From Data Warehousing to Performance Management
Next year marks the 15th anniversary of TDWI, an association of data warehousing and business intelligence (BI) professionals that has grown nearly as fast as the industry it serves, which now tops $9 billion according to Forrester Research.
In 1995, when data warehousing was just another emerging information technology, most people—including some at TDWI—thought it was just another tech fad that would fade away in a few short years like others before it (e.g. artificial intelligence, computer-assisted software engineering, object-relational databases.) But data warehousing’s light never dimmed, and it has evolved rapidly to become an indispensable management tool in well-run businesses. (See figure 1.)
Figure 1. As data warehousing has morphed into business intelligence and performance management, its purpose has evolved from historical reporting to self-service analysis to actionable insights. At each step along the way, its business value has increased.
In the beginning…
In the early days, data warehousing served a huge pent up need within organizations for a single version of corporate truth for strategic and tactical decision making and planning. It also provided a much needed, dedicated repository for reporting and analysis that wouldn’t interfere with core business systems, such as order entry and fulfillment.
What few people understood then was that data warehousing was the perfect, analytical complement to the transaction systems that dominated the business landscape. While transaction systems were great at “getting data in,” data warehouses were great at “getting data out” and doing something productive with it, like analyzing historical trends to optimize processes, monitoring and managing performance, and predicting the future. Transaction systems could not (and still can’t) do these vitally important tasks.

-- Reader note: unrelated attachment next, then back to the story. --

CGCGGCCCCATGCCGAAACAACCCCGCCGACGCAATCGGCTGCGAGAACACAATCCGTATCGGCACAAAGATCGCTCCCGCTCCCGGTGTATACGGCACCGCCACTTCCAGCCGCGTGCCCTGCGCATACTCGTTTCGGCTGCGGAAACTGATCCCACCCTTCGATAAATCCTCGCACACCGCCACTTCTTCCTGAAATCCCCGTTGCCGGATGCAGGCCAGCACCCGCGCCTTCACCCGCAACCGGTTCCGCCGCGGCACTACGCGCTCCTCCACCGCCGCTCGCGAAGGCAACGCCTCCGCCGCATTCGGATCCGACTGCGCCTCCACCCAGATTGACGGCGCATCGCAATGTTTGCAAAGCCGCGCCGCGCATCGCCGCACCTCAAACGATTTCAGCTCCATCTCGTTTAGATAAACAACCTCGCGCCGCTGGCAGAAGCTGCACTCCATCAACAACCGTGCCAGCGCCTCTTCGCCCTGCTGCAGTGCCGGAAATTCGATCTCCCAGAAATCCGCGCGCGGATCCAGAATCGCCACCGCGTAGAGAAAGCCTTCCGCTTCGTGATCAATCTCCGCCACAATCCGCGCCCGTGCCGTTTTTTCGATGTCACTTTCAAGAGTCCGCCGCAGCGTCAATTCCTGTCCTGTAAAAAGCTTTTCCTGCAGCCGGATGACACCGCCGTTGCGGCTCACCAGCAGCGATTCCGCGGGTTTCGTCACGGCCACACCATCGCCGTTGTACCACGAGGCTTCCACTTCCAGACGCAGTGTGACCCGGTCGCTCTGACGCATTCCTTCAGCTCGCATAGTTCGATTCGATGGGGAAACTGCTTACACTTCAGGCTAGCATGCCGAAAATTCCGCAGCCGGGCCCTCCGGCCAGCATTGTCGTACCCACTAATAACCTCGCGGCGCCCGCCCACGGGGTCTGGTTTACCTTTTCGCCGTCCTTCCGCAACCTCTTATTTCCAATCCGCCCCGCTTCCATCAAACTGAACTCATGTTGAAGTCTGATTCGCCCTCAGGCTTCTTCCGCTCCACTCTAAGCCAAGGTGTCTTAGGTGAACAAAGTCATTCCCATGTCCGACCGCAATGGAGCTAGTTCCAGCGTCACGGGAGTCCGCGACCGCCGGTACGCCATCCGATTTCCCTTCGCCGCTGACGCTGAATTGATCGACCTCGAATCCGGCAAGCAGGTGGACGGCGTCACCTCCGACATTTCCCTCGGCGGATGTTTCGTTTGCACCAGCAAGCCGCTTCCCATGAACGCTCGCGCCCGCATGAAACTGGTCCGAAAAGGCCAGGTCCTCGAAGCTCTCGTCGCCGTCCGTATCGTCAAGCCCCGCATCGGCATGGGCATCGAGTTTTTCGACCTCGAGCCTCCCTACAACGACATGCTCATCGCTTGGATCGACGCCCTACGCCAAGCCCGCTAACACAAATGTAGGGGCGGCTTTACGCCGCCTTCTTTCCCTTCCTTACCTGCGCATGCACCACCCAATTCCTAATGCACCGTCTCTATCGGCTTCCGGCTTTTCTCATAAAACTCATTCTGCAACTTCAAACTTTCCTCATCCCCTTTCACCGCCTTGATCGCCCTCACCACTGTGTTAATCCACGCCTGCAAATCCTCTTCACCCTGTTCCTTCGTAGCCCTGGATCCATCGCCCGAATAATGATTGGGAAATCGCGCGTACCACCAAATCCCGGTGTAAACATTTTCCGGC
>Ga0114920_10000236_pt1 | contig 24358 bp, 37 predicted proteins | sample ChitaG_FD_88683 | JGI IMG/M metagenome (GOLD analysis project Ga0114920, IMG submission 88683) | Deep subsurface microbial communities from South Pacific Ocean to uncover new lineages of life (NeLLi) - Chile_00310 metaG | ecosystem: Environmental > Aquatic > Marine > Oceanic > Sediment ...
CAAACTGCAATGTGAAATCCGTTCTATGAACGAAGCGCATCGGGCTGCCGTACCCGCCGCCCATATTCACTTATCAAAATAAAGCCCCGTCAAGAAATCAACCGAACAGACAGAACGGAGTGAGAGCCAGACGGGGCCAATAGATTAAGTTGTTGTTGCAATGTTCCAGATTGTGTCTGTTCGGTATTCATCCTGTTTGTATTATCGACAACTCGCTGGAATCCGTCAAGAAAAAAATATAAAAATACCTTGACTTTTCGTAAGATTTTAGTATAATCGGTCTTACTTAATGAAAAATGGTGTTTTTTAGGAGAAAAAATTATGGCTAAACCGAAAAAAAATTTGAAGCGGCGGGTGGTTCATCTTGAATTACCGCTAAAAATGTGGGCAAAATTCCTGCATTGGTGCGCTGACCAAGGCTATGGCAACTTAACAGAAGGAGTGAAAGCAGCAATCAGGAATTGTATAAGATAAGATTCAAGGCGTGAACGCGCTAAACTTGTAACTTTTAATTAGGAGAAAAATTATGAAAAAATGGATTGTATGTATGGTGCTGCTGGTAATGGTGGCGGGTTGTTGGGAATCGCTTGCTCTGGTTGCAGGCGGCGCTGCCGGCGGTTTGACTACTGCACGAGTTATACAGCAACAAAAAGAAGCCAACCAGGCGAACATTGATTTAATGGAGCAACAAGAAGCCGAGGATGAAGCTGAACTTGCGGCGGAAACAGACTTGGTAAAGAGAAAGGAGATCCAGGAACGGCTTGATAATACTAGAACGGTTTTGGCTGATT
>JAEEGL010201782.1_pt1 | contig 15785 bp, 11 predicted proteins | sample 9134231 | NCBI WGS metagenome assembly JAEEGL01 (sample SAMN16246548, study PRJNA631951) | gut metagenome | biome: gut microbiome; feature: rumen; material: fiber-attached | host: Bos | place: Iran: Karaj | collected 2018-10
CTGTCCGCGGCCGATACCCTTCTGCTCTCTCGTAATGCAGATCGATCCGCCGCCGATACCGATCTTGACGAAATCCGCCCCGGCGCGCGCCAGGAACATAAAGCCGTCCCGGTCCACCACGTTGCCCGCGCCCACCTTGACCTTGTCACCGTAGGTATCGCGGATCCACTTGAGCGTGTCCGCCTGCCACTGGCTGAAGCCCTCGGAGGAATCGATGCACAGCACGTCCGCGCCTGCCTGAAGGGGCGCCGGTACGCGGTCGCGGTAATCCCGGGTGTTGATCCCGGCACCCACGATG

Phase Two: Business Intelligence
As it turns out, data warehousing was just the beginning. A data warehouse is a repository of data that is structured to conform to the way business users think and how they want to ask questions of data. (“I’d like to see sales by product, region and month for the past three years.”)
But without good tools to access, manipulate, and analyze data, users can’t drive much value from the data warehouse. So organizations began investing in easy-to-use reporting and analysis tools that would empower business users to ask questions of the data warehouse in business terms and get answers back right away without having to ask the IT department to create a custom report. Empowering business users to drive insight from data using self-service reporting and analysis tools became known as “business intelligence.”
Phase Three: Performance Management
Today, organizations value insights but they want results. Having an “intelligent” business (via business intelligence) doesn’t do much good if the insights don’t help it achieve its strategic objectives, such as growing revenues or increasing profits. In other words, organizations want to equip users with proactive information to optimize performance and achieve goals.
Accordingly, business intelligence is now morphing into performance management where organizations harness information to improve manageability, accountability, and productivity. The vehicles of choice here are dashboards and scorecards that graphically depict performance versus plan for companies, divisions, departments, workgroups and even individuals. In some cases, the graphical “key performance indicators” are updated hourly so employees have the most timely and accurate information with which to optimize the processes for which they are responsible.
Organizations have discovered that publishing performance among peer groups engenders friendly competition that turbocharges productivity. But more powerfully, these tools empower individuals and groups to work proactively to fix problems and exploit opportunities before it is too late. In this way, performance management is actionable business intelligence built on a single version of truth delivered by a data warehousing environment.
As Timbuk3 once sung, “The future looks so bright I have to wear shades.” The same could be said of business intelligence as it increasingly becomes a powerful tool for business executives to measure, monitor, and manage the health of their organizations and keep them on track towards achieving strategic goals.
Posted by Wayne Eckerson on September 18, 2009